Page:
I would like to ask if I can use "to farm out something" as in the following way.

I farmed out for a small fortune to build the website of my business through freelance web designers.

or only I can say the following sentence

I farmed out the website of my business through freelance web designers and it cost a small fortune to me.

EDITED : small of fortune

migrated from english.stackexchange.com Feb 9 '17 at 23:03

This question came from our site for linguists, etymologists, and serious English language enthusiasts.

  • 2
    It is the work that is farmed out, not the cost. The second is OK, except that "a small of fortune" is not English: you mean "a small fortune"; and I think you mean "to freelance web designers": if you say "through", that means they are intermediaries and that you farmed it out to somebody else. – Colin Fine Feb 7 '17 at 23:48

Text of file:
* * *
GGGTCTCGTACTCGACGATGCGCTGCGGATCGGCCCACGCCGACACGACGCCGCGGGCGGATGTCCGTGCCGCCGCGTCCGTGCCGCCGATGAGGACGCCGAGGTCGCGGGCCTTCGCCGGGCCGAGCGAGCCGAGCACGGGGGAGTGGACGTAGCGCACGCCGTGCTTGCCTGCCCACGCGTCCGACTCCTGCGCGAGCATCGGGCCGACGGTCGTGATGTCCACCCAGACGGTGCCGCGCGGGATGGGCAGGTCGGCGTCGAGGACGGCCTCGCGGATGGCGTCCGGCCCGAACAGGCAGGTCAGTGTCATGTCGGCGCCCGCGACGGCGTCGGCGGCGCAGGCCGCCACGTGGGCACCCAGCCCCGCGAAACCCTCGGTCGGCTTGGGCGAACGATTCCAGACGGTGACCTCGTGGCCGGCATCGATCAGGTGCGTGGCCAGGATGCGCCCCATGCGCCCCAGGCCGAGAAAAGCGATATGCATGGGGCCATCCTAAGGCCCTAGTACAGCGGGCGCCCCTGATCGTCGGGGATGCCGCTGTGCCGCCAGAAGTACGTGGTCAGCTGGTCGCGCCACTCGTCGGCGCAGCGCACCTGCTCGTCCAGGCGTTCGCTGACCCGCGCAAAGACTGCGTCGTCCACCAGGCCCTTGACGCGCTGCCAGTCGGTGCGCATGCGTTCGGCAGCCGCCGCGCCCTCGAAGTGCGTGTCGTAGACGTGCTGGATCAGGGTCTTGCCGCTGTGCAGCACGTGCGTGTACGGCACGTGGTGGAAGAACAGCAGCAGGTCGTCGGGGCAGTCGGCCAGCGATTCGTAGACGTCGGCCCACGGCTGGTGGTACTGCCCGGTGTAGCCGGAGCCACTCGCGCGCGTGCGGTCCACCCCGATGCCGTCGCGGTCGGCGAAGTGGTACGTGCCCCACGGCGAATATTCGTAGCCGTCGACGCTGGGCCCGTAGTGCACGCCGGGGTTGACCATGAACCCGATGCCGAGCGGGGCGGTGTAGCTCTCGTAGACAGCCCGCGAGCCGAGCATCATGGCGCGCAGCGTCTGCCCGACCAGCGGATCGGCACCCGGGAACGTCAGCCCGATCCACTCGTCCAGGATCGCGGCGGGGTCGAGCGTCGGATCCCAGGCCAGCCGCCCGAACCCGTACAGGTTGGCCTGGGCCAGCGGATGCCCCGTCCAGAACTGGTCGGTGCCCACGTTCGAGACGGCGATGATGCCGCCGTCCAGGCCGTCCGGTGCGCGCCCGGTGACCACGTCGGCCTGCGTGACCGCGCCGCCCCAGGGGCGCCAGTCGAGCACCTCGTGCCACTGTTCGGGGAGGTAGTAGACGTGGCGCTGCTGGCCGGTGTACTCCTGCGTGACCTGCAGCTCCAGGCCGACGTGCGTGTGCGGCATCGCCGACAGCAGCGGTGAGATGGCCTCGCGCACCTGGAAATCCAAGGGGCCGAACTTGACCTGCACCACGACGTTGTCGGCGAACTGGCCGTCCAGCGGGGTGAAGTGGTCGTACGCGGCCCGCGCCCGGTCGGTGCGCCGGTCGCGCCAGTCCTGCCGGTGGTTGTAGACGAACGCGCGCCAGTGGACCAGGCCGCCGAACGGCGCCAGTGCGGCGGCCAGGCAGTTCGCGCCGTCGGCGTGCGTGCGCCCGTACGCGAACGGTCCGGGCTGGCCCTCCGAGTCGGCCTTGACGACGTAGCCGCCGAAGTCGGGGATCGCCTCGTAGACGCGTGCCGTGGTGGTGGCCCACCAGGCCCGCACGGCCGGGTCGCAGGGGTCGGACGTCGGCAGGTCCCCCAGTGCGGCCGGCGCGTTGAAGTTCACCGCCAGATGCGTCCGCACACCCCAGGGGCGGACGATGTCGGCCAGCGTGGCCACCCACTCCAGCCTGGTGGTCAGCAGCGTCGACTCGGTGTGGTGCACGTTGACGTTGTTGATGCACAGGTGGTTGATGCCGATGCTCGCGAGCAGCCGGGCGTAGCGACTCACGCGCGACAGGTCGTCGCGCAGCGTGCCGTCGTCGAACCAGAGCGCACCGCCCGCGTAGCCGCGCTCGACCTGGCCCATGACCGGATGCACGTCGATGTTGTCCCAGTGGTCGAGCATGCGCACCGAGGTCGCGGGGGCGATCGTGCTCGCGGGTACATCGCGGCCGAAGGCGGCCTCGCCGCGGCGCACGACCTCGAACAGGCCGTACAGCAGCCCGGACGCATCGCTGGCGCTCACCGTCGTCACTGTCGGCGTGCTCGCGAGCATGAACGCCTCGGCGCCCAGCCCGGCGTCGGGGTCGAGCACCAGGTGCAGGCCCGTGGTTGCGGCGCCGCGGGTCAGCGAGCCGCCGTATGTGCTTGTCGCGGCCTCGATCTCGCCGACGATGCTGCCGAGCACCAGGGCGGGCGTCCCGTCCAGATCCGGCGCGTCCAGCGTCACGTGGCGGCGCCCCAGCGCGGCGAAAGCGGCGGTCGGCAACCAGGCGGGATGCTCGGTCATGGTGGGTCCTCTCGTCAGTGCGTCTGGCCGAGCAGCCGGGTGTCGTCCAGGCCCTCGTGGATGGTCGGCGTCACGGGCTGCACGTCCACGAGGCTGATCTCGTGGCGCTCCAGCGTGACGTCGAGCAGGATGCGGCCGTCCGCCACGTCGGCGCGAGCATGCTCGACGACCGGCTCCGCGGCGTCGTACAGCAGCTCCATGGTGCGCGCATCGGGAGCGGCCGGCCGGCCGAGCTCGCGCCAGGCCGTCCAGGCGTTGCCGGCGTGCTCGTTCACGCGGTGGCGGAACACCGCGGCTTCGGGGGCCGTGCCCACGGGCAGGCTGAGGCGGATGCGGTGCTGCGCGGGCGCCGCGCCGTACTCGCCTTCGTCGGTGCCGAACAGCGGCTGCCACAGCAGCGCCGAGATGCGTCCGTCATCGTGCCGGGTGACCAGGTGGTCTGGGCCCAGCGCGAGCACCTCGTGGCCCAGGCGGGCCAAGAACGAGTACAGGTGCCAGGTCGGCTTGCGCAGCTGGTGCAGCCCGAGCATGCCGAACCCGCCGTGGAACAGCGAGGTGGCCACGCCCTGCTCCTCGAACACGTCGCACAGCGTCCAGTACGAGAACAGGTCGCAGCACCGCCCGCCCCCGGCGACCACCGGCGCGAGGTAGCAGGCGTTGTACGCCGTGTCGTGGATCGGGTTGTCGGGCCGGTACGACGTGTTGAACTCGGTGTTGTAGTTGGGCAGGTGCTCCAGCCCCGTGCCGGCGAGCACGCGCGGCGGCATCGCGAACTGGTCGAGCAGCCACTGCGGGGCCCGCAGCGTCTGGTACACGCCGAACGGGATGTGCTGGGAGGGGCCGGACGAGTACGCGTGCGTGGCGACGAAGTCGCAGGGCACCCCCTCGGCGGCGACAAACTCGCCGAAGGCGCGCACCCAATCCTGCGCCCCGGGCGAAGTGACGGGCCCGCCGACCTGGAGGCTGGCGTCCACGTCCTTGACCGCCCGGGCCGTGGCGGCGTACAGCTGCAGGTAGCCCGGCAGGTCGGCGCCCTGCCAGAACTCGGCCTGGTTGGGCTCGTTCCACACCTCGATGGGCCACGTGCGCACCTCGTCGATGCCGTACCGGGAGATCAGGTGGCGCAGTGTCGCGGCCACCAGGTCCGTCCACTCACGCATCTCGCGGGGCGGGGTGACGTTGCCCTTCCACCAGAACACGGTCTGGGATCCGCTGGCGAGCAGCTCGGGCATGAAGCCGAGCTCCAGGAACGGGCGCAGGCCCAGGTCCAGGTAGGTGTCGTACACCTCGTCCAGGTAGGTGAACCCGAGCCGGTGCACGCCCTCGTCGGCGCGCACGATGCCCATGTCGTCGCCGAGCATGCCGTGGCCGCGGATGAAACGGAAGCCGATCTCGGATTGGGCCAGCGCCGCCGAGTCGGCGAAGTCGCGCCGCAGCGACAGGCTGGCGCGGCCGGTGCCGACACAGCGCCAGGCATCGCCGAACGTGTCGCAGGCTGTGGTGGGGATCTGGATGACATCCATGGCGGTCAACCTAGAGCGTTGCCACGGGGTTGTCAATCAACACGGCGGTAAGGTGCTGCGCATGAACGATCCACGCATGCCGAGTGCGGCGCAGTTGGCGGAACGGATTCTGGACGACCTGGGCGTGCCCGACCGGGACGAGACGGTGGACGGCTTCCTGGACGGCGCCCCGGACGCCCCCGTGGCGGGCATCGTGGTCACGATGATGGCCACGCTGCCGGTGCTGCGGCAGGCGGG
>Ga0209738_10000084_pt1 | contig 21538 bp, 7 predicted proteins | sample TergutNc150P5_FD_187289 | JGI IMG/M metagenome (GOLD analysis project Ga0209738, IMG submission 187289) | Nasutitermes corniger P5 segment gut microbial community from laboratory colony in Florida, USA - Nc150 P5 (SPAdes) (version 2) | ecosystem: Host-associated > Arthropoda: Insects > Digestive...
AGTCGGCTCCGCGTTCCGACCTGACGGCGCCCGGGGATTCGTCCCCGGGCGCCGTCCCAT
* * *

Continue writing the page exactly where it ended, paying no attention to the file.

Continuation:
• 1
    What you farmed out was the work involved in building the website. A small fortune is what you spent. – Ronald Sole Feb 7 '17 at 23:48
  • @ColinFine Thanks. I meant actually " a small amount of fortune" – Mrt Feb 7 '17 at 23:52
  • @ColinFine I have edited the question please check it out. – Mrt Feb 7 '17 at 23:54
  • 2
    @Mrt: "I've farmed out for hundreds of dollars a conversion to KF8 " is grammatical (the object is the NP '"a conversion to KF8") but awkward, because the "for hundreds of dollars" is interposed between the verb and its object. – Colin Fine Feb 8 '17 at 0:33

Your Answer

By clicking “Post Your Answer”, you agree to our terms of service, privacy policy and cookie policy

Browse other questions tagged or ask your own question.